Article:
Oamaru businesses are faring better than expected post-Covid, and some even better than last year, as New Zealanders explore further off the beaten track in their own country.
A survey, conducted by the Waitaki District Council economic development team, in collaboration with the Waitaki Tourism Association, was completed by 50 operators in the travel and tourism industry across the district, association chairwoman Jan Kennedy said.
The pandemic heavily impacted many businesses in the district in the past year, especially accommodation and transport providers, wildlife attractions, and travel companies. But many were in a better position than they thought they would be, and the majority had continued operating, although some with reduced hours and fewer staff.
The big surprise was 30% of businesses actually had an increase in visitor numbers and income in the past 12 months, as people sought out new and different experiences, Mrs Kennedy said.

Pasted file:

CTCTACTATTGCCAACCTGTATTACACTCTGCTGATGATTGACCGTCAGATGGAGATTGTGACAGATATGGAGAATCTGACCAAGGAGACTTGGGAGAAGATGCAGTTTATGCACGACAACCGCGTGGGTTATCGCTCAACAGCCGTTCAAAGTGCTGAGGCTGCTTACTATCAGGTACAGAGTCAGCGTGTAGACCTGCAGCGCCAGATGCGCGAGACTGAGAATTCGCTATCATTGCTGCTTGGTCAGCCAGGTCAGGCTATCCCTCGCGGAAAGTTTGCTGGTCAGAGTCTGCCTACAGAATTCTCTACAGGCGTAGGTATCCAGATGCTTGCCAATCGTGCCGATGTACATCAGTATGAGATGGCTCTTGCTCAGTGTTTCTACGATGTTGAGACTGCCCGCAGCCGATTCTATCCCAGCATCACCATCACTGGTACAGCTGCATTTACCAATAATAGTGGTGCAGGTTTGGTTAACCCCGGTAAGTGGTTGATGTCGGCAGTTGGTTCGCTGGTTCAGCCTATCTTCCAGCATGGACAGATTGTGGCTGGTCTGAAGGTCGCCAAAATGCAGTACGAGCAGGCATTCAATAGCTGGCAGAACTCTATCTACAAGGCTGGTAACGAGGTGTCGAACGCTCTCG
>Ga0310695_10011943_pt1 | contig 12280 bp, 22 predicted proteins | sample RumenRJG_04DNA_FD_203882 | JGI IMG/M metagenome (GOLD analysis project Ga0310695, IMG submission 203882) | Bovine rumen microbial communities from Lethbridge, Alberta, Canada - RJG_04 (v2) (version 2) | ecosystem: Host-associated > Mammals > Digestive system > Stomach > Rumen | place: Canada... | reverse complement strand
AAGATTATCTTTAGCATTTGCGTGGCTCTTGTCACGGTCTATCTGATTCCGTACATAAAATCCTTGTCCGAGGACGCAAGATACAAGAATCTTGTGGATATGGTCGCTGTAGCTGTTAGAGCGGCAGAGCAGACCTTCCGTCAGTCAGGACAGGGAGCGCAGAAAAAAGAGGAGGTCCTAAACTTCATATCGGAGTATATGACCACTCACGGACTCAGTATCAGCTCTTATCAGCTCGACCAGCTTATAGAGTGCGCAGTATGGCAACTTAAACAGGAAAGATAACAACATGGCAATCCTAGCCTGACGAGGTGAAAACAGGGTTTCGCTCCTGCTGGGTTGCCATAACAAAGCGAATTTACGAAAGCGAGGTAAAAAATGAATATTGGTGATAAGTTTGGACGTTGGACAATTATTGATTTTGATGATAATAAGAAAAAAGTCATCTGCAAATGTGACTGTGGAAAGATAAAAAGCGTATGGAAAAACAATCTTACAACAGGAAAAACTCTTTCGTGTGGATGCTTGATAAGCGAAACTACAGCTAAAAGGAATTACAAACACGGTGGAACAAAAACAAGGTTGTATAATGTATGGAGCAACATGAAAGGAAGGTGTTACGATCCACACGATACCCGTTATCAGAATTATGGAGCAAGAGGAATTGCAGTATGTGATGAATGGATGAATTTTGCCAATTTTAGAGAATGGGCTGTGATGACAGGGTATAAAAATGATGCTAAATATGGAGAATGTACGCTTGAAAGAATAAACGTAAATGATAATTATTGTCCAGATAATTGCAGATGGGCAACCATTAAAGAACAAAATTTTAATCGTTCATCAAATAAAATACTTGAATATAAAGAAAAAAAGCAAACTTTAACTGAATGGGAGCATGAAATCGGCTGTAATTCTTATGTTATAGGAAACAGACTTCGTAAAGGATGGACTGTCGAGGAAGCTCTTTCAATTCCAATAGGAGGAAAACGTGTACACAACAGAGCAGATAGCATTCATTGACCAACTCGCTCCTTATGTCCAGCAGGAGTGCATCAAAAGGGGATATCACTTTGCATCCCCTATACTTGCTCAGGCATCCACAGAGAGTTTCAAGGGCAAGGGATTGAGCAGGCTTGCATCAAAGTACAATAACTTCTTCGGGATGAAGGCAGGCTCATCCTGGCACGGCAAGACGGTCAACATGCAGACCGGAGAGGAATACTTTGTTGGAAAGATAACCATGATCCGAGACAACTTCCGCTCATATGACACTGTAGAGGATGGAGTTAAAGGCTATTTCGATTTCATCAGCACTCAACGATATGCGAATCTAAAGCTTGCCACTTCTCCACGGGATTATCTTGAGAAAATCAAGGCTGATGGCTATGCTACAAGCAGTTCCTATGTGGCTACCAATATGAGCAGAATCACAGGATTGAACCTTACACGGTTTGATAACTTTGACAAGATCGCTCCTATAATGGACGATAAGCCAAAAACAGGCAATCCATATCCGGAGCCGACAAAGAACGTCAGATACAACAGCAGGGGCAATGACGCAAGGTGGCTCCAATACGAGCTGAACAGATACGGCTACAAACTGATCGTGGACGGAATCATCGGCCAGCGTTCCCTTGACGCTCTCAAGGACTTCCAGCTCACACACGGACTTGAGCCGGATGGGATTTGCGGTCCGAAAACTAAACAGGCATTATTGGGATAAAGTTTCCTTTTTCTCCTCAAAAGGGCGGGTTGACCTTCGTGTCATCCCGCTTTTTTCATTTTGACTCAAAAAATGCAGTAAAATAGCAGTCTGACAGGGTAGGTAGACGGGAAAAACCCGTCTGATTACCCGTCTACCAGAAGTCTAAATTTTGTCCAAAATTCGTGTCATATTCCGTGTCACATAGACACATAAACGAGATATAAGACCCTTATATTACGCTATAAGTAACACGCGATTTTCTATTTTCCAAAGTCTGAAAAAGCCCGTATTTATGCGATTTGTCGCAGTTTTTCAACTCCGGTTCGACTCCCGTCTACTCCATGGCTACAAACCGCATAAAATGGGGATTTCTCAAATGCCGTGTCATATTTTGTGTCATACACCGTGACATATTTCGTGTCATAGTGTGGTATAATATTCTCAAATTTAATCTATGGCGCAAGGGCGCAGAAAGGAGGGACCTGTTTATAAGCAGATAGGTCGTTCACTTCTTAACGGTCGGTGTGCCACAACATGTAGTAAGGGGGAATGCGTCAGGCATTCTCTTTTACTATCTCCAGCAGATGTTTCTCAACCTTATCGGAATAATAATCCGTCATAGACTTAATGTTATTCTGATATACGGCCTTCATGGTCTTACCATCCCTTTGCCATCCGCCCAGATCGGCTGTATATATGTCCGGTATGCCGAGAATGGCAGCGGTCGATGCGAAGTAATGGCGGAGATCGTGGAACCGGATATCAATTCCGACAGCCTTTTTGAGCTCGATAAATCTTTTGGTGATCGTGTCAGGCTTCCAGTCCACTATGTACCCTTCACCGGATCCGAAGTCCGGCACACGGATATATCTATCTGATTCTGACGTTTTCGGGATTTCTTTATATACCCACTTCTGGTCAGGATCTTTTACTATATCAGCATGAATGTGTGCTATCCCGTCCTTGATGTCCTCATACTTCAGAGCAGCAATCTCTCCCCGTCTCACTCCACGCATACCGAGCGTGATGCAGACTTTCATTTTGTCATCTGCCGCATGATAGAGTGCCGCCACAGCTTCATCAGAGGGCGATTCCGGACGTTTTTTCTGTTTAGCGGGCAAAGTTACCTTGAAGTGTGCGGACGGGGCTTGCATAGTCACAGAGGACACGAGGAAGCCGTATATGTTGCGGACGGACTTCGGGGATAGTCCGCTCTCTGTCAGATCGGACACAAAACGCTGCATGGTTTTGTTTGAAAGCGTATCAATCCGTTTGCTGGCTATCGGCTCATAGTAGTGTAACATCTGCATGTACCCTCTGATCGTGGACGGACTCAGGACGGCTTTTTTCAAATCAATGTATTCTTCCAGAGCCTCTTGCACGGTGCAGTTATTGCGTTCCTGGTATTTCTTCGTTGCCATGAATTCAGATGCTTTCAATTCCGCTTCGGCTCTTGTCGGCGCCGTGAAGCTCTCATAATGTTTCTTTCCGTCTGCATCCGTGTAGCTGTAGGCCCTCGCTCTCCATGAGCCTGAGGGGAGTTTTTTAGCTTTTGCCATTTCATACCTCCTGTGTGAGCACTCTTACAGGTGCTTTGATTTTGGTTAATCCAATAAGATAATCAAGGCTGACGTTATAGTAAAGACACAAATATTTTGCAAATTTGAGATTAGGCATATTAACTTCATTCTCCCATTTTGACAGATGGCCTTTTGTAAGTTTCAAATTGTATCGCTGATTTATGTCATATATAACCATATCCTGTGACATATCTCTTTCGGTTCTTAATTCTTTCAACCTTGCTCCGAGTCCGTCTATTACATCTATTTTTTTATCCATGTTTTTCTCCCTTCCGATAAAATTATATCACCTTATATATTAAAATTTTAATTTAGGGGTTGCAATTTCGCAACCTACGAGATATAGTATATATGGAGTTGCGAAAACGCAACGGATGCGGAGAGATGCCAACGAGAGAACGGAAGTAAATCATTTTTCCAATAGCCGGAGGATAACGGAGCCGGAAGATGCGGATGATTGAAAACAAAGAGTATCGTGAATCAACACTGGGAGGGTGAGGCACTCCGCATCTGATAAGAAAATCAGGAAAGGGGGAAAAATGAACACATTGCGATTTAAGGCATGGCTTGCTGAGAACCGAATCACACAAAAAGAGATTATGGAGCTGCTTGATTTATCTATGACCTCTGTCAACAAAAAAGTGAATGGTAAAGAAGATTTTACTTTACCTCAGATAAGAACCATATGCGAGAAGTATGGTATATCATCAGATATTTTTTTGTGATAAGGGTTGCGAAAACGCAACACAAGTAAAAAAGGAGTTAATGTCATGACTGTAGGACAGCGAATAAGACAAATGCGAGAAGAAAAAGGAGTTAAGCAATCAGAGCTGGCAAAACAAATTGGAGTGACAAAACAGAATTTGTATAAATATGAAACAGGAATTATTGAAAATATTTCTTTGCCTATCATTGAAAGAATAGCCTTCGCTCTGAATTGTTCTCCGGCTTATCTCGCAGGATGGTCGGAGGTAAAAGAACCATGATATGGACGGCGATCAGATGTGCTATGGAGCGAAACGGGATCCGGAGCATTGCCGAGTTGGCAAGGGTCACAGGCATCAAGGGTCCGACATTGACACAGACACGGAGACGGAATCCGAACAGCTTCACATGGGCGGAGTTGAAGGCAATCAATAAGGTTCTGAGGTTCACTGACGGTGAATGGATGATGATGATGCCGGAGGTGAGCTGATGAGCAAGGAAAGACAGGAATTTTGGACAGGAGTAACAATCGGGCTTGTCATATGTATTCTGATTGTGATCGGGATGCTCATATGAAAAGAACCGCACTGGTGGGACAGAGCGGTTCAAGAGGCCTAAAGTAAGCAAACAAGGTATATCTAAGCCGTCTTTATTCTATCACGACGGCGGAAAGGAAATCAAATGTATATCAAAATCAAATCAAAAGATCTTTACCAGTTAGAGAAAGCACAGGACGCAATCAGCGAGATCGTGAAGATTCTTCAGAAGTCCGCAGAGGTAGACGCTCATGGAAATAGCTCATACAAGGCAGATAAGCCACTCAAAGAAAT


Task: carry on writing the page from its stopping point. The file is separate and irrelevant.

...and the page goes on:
Valley Views Glamping, The Fishwife at Moeraki and the Vanished World trail were three attractions which had a good amount of visitors.
“Oamaru and the Waitaki district have definitely benefited from the domestic boom. Many North Islanders have ventured south for the first time, travelling at a slower pace, interested in meeting local people and learning about our history,” she said.
Waitaki District Council business attraction and recovery manager Melanie Jones said there had been a noticeable increase in the over-65 age-group.
They would take longer holidays, spend more time in the regions, and explore all the area had to offer. They would engage with locals and enjoyed learning about places only locals would know about, often acting on recommendations of favourite places to eat and shop, she said.
Campervans had also been bringing couples and families into the area, making the most of its low-cost and free experiences. The Alps 2 Ocean Cycle Trail had been a star attraction over the summer.
Of the businesses surveyed, 75% showed “high resilience” and looked well-positioned to survive the uncertainty of the next 12 to 18 months, and the focus would remain on the domestic market and neighbouring districts for many businesses.
Mrs Jones was aware of some Australian tourists visiting the district at the weekend, but said there was little sign of the rest of the world being allowed into the country for the rest of the year.
Waitaki District Council economic development manager Gerard Quinn said the council was “heartened” to see the district remaining relatively buoyant in a “very uncertain time”.